Bone sarcoma incidence rates have remained stable overall in some broad age groups in females and males combined in the UK since the early 1990s, but have increased in others.[1-4] Rates in 0-24s have remained stable, in 25-49s have increased by 34%, in 50-59s have increased by 53%, in 60-69s have remained stable, in 70-79s have remained stable, and in 80+s have remained stable.

Bone Sarcoma (ICD-10 C40-C41), European Age-Standardised Incidence Rates, By Age, UK, 1993-2016

References

  1. Data were provided by the National Cancer Registration and Analysis Service (part of Public Health England), on request through the Office for Data Release, August 2018. Similar data can be found here: https://www.ons.gov.uk/peoplepopulationandcommunity/healthandsocialcare/conditionsanddiseases/bulletins/cancerregistrationstatisticsengland/previousReleases
  2. Data were provided by ISD Scotland on request, April 2018. Similar data can be found here: http://www.isdscotland.org/Health-Topics/Cancer/Publications.
  3. Data were provided by the Welsh Cancer Intelligence and Surveillance Unit, Health Intelligence Division, Public Health Wales on request, February 2019. Similar data can be found here: http://www.wcisu.wales.nhs.uk.
  4. Data were provided by the Northern Ireland Cancer Registry on request, April 2018. Similar data can be found here: http://www.qub.ac.uk/research-centres/nicr/

About this data

Data is for UK, 1993-2016, ICD-10 C40-C41.

Last reviewed:

The largest proportion of bone sarcoma cases occur in the lower limb, with smaller proportions in the pelvic bones, and much smaller proportions in the upper limb and head (2010-2012).[1-4]

The proportion of cases in each part of the body is similar between males and females.[1-4]

A moderate proportion of cases did not have the specific location of the sarcoma recorded in cancer registry data, or overlapped more than one part.[1-4]

Cases and percentages may not sum due to rounding

References

  1. Data were provided by the Office for National Statistics on request, July 2014. Similar data can be found here:http://www.ons.gov.uk/ons/rel/vsob1/cancer-statistics-registrations--england--series-mb1-/index.html.
  2. Data were provided by ISD Scotland on request, April 2014. Similar data can be found here:http://www.isdscotland.org/Health-Topics/Cancer/Publications/index.asp.
  3. Data were provided by the Welsh Cancer Intelligence and Surveillance Unit on request, April 2014. Similar data can be found here:http://www.wales.nhs.uk/sites3/page.cfm?orgid=242&pid=59080.
  4. Data were provided by the Northern Ireland Cancer Registry on request, June 2014. Similar data can be found here:http://www.qub.ac.uk/research-centres/nicr/CancerInformation/.

About this data

Data is for UK, 2010-2012, ICD-10 C41-C42.

Last reviewed:

Bone sarcoma incidence rates are projected to fall by 5% in the UK between 2014 and 2035, to 1 case per 100,000 people by 2035.[1] This includes an increase for females and a drop for males.

For males, bone sarcoma European age-standardised (AS) Open a glossary item incidence rates in the UK are projected to fall by 31% between 2014 and 2035, to 1 case per 100,000 by 2035.[1] For females, rates are projected to rise by 24% between 2014 and 2035, to 1 case per 100,000 by 2035.[1]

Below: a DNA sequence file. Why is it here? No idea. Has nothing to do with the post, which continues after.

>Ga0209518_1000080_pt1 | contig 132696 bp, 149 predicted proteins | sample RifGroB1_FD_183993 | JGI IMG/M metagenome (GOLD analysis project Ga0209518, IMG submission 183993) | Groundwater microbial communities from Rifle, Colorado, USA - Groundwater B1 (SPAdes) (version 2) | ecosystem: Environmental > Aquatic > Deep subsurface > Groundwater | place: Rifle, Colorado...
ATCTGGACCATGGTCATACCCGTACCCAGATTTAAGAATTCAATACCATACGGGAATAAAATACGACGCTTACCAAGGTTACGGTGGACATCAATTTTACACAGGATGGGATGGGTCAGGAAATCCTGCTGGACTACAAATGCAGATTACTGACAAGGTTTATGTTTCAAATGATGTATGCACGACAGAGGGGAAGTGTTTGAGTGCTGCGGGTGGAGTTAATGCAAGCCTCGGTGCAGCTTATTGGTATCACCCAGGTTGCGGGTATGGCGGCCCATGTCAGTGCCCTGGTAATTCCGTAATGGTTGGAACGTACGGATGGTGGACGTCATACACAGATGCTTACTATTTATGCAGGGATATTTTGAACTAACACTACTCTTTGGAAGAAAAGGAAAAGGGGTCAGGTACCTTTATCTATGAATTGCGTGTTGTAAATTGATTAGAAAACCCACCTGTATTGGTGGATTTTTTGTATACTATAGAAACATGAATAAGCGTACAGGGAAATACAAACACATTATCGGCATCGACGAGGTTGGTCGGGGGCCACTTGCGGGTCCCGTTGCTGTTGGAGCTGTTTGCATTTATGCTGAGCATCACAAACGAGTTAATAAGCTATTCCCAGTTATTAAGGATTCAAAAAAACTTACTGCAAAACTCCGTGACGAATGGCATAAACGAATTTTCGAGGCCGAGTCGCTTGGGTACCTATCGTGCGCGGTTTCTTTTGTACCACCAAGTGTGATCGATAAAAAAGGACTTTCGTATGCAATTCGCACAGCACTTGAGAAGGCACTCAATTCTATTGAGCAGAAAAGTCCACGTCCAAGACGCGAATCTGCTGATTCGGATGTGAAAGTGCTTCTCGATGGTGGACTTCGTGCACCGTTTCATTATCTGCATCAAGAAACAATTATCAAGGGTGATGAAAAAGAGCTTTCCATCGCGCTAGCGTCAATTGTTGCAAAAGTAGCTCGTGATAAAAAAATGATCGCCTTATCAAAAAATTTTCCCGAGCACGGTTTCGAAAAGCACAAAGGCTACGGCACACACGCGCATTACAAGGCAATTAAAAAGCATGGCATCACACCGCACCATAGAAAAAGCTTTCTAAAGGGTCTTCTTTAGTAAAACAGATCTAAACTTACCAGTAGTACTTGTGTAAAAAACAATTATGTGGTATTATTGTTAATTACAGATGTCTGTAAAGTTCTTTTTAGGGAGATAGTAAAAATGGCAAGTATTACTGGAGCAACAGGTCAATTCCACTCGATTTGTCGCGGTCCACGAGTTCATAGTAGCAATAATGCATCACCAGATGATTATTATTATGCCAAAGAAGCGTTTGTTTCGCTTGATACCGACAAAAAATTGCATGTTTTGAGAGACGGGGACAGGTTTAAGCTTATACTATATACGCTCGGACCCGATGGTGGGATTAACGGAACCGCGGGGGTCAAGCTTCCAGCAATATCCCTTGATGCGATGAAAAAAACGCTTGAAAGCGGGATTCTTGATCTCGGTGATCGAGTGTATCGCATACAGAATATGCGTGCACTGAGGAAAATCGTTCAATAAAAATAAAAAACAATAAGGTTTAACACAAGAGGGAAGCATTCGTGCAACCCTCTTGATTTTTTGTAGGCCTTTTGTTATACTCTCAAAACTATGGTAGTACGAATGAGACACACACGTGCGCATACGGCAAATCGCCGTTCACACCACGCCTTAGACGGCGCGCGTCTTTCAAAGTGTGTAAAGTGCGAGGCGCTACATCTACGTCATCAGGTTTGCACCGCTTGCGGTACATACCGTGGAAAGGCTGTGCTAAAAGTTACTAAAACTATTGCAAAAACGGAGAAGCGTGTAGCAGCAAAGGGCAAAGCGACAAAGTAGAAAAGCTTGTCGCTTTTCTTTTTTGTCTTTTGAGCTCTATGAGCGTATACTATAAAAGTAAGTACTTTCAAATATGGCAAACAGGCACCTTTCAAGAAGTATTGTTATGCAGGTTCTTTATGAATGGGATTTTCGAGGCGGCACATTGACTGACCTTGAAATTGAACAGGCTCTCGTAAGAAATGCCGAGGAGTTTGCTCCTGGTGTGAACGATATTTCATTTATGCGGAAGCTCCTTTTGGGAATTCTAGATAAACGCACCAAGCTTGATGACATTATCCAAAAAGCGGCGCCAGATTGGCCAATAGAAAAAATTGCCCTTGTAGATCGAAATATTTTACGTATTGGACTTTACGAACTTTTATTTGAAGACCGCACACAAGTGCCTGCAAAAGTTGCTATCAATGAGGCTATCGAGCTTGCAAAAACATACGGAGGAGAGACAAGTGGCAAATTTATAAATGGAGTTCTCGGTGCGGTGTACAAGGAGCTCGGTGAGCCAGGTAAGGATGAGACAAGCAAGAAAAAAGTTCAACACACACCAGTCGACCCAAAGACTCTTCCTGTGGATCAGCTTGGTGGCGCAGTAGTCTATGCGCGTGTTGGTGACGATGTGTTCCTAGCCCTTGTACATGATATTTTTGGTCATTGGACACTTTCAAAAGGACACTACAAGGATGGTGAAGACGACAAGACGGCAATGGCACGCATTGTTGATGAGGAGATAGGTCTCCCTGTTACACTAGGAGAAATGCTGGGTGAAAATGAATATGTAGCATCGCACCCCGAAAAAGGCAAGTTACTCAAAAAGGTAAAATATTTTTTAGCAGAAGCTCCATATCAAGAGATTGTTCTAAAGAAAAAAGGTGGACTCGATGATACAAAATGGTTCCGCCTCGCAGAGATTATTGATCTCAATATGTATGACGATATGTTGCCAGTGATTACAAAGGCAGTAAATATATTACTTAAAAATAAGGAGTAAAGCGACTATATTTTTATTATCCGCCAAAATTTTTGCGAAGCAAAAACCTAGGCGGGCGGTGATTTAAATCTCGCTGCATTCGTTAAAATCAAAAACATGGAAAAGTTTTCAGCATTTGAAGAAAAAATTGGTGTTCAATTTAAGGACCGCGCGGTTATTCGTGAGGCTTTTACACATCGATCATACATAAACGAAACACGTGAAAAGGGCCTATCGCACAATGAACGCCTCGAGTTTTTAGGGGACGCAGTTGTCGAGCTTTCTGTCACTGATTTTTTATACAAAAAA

Bone sarcoma (C40-C41), Observed and Projected Age-Standardised Incidence Rates, by Sex, UK, 1979-2035

 

It is projected that 568 cases of bone sarcoma (217 in males, 351 in females) will be diagnosed in the UK in 2035.

References

  1. Smittenaar CR, Petersen KA, Stewart K, Moitt N. Cancer Incidence and Mortality Projections in the UK Until 2035. Brit J Cancer 2016.

About this data

Data is for: UK, 1979-2014 (observed), 2015-2035 (projected), ICD-10 C40-C41

Projections are based on observed incidence and mortality rates and therefore implicitly include changes in cancer risk factors, diagnosis and treatment. It is not possible to assess the statistical significance of changes between 2014 (observed) and 2035 (projected) figures. Confidence intervals are not calculated for the projected figures. Projections are by their nature uncertain because unexpected events in future could change the trend. It is not sensible to calculate a boundary of uncertainty around these already uncertain point estimates. Changes are described as"increase" or "decrease" if there is any difference between the point estimates.

More on projections methodology

Last reviewed:

There is no evidence for an association between bone sarcoma incidence and deprivation for either males or females in England.[1] England-wide data for 2006-2010 show European age standardised Open a glossary item incidence rates are similar for both males and females living in the most deprived areas compared with the least deprived.[1]

Bone Sarcoma (C40-C41), European Age-Standardised Incidence Rates by Deprivation Quintile, England, 2006-2010

The estimated deprivation gradient in bone sarcoma incidence between people living in the most and least deprived areas in England has not changed in the period 1996-2010.[1]

References

  1. Cancer Research UK and National Cancer Intelligence Network. Cancer by deprivation in England: Incidence, 1996-2010, Mortality, 1997-2011. London: NCIN; 2014.

About this data

Data is for UK, 2006-2010, ICD-10 C40-C41

Deprivation gradient statistics were calculated using incidence data for 2006-2010. The deprivation quintiles were calculated using the Income domain scores from the Index of Multiple Deprivation (IMD) from the following years: 2004, 2007 and 2010. Full details on the data and methodology can be found in the Cancer by Deprivation in England NCIN report.

Last reviewed: